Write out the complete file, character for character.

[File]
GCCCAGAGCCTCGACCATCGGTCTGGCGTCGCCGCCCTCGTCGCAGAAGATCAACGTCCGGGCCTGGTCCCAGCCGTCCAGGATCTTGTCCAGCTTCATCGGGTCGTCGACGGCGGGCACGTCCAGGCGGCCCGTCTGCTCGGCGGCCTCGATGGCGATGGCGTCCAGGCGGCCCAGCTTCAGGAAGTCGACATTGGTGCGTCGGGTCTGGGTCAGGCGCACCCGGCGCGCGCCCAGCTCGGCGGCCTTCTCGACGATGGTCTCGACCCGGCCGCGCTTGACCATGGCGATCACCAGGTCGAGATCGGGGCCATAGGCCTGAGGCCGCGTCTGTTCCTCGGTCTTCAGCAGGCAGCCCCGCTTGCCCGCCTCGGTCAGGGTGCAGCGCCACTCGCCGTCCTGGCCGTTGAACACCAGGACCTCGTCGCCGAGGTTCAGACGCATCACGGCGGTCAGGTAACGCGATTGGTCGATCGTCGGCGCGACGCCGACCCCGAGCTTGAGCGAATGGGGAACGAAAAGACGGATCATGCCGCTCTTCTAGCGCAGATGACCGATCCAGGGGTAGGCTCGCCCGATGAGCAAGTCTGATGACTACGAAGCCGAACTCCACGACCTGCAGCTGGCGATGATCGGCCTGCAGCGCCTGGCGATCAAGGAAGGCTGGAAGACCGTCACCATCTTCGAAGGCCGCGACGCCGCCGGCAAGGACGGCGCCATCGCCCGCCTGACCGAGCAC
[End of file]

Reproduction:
GCCCAGAGCCTCGACCATCGGTCTGGCGTCGCCGCCCTCGTCGCAGAAGATCAACGTCCGGGCCTGGTCCCAGCCGTCCAGGATCTTGTCCAGCTTCATCGGGTCGTCGACGGCGGGCACGTCCAGGCGGCCCGTCTGCTCGGCGGCCTCGATGGCGATGGCGTCCAGGCGGCCCAGCTTCAGGAAGTCGACATTGGTGCGTCGGGTCTGGGTCAGGCGCACCCGGCGCGCGCCCAGCTCGGCGGCCTTCTCGACGATGGTCTCGACCCGGCCGCGCTTGACCATGGCGATCACCAGGTCGAGATCGGGGCCATAGGCCTGAGGCCGCGTCTGTTCCTCGGTCTTCAGCAGGCAGCCCCGCTTGCCCGCCTCGGTCAGGGTGCAGCGCCACTCGCCGTCCTGGCCGTTGAACACCAGGACCTCGTCGCCGAGGTTCAGACGCATCACGGCGGTCAGGTAACGCGATTGGTCGATCGTCGGCGCGACGCCGACCCCGAGCTTGAGCGAATGGGGAACGAAAAGACGGATCATGCCGCTCTTCTAGCGCAGATGACCGATCCAGGGGTAGGCTCGCCCGATGAGCAAGTCTGATGACTACGAAGCCGAACTCCACGACCTGCAGCTGGCGATGATCGGCCTGCAGCGCCTGGCGATCAAGGAAGGCTGGAAGACCGTCACCATCTTCGAAGGCCGCGACGCCGCCGGCAAGGACGGCGCCATCGCCCGCCTGACCGAGCAC